Re: Dialogue on Shamanism, Cont... (Let's go flying!)

John Pastore (venture@CANCUN.RCE.COM.MX)
Wed, 22 May 1996 12:21:09 +0000

On 23 May 96 at 12:29, Clyde Davenport wrote:

> Continuation of Dialogue on Shamanism: 23 May 96, John
> Pastore/Clyde Davenport

> >
> > CD: I'm a little unclear on your point. Do you mean that "God is
> > Dead" theories were meant to be a replacement for standard
> > (Christian) monotheism (but a replacement which by its very nature
> > undercut the foundation of the other)?
> >
> JP: No, I'm not talking about any kind of replacements. I'm using
> the "God is Dead" idea in that it may exemplify the opposite of
> animate as a verb, as in inanimate as a verb --the opposite of
> putting life into something.

JP: Just to expand on this point for a moment, and perhaps satisfy
your need for an ethical slant (or lack of ethics): an evil sort of
animating may, in fact, exist in shamanism as in the animating of
zombies in Voo-Dooism. I do not know if Voo-Dooism, though, is


> JP: ... though the ambience animism provides would better foster
> the practice of shamanism, which has an animistic world-view,
> shamanism in itself is not dependent on, or limited to, any
> attached belief systems or creeds.
> CD: Still, though, I wonder how shamanism can have an animistic
> world-view yet at the same time not be dependent on it.

JP: Shamanism can't be independent of animism as a reality, but can
be of " any belief system or creed" attached to it as in the dogmas (if
any), or belief system of Shintoism for example.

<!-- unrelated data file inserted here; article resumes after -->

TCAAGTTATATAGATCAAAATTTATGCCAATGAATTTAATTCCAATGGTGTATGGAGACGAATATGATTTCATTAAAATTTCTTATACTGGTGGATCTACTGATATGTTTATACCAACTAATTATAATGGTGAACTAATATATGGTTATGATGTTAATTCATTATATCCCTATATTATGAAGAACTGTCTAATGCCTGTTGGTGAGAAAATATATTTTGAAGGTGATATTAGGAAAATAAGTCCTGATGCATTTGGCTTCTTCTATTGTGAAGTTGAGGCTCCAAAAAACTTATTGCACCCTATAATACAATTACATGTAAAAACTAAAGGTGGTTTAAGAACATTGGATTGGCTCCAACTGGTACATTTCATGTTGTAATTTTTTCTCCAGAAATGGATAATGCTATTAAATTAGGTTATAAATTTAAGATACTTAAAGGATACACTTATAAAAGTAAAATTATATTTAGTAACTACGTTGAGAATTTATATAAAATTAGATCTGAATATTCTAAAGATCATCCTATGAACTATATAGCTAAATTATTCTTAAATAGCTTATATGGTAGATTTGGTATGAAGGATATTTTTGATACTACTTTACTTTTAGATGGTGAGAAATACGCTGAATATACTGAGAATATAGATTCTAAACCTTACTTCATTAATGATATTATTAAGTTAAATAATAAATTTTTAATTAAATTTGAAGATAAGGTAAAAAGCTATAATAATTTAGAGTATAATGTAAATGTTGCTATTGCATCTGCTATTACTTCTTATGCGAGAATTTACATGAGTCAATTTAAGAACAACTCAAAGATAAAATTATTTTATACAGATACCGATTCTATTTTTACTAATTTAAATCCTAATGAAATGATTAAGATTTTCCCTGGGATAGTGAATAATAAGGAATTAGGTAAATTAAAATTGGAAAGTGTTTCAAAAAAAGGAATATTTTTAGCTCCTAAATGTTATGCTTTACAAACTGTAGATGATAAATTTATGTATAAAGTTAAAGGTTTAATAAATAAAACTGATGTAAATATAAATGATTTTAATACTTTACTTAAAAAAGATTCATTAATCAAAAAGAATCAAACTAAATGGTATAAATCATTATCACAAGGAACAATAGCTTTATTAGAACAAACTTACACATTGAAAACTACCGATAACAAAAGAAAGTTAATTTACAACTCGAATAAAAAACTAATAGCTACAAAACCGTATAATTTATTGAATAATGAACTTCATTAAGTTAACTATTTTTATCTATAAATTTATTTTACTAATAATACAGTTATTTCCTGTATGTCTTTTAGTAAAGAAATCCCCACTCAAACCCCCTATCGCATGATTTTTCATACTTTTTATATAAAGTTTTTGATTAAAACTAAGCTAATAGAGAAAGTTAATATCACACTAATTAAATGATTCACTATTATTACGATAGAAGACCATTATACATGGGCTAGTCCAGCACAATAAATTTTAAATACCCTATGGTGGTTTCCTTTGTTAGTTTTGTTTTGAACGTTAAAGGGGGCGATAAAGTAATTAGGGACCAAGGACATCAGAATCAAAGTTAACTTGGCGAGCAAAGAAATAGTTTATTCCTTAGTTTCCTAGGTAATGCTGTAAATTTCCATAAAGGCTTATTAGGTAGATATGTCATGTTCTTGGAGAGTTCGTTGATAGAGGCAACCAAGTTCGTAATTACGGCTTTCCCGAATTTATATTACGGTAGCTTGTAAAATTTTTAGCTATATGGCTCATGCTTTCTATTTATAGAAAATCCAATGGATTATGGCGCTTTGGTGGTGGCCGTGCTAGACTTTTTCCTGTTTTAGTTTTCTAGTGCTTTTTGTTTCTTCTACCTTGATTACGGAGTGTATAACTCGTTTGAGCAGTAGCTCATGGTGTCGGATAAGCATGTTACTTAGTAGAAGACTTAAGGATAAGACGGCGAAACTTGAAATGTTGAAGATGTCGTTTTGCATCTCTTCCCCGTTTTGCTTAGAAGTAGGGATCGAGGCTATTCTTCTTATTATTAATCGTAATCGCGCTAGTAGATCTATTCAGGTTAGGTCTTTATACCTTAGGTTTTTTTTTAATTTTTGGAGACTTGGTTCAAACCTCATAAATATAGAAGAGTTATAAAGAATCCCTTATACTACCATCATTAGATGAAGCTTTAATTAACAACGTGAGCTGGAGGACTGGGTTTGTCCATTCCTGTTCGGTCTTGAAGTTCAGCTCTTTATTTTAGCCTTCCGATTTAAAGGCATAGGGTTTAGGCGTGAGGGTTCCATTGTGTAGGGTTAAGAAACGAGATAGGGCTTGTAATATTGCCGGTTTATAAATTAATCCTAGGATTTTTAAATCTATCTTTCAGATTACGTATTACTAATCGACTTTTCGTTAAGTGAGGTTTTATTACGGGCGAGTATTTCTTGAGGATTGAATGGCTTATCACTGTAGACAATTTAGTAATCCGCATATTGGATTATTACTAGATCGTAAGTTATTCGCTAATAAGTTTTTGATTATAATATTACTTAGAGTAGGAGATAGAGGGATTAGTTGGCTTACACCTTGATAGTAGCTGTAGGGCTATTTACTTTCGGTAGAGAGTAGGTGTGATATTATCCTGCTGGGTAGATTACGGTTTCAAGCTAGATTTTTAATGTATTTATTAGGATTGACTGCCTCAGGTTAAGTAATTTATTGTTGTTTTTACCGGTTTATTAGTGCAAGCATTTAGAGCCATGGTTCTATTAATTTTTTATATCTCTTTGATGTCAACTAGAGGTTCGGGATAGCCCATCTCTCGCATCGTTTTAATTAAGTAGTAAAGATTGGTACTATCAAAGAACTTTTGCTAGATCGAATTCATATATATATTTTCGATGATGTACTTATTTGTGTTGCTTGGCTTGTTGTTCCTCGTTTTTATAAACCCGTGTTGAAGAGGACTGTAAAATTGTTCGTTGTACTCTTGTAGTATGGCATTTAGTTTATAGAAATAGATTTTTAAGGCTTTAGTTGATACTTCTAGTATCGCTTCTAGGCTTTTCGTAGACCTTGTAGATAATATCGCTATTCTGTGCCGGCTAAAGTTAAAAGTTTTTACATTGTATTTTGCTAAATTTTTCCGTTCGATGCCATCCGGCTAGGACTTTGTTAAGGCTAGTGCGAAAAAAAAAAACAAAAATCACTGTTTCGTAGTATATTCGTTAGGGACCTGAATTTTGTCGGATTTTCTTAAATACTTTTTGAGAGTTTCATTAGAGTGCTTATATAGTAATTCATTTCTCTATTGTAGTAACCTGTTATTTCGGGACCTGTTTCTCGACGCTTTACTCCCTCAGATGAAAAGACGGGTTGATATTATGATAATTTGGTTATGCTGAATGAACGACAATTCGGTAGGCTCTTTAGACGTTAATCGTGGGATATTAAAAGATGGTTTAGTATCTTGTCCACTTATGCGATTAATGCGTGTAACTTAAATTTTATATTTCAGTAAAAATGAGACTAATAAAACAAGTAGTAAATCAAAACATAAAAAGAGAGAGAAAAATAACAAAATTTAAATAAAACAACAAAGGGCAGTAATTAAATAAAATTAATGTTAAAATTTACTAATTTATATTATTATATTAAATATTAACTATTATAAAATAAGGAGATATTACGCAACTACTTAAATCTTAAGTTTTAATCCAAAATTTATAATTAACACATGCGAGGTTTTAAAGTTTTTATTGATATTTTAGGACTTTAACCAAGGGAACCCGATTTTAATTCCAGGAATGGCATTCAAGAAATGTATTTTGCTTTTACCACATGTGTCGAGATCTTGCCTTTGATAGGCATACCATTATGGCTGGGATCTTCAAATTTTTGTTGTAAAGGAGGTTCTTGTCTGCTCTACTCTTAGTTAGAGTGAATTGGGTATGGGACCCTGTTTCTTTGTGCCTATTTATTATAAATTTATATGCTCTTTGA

> >JP: ...For two, the 'enlightenment' sought by a practicioner of zen
> >or yoga, is not the equivelent of the 'non-ordinary reality' seen,
> >participated in, by a shaman.
> >
> > CD: In what way?
> >


To expand on this point too: "insight" is not the goal of a shaman
--quite the opposite. A shaman is always on the lookout for a vision
of 'non-ordinary' reality, as when seeing between the light rays.
Call it outsight, if you will.

> > I (CD) tend to feel that shamanism is a system of knowledge of
> > alternative realities. Through this knowledge various powers are
> > possible. But the motivation of the shaman I feel is not defined
> > by power but rather the attraction of the other as something in
> > itself. And part of this attraction is a desire to "know" the
> > other, in the various senses the "know" has.
> >
> JP: Shamanism isn't a system of knowledge of alternate realities
> anymore than seeing that the sky is blue requries a system of
> knowledge to perceive the sky as blue. I don't even think a shaman
> needs to know the why of a non-ordinary reality to perceive and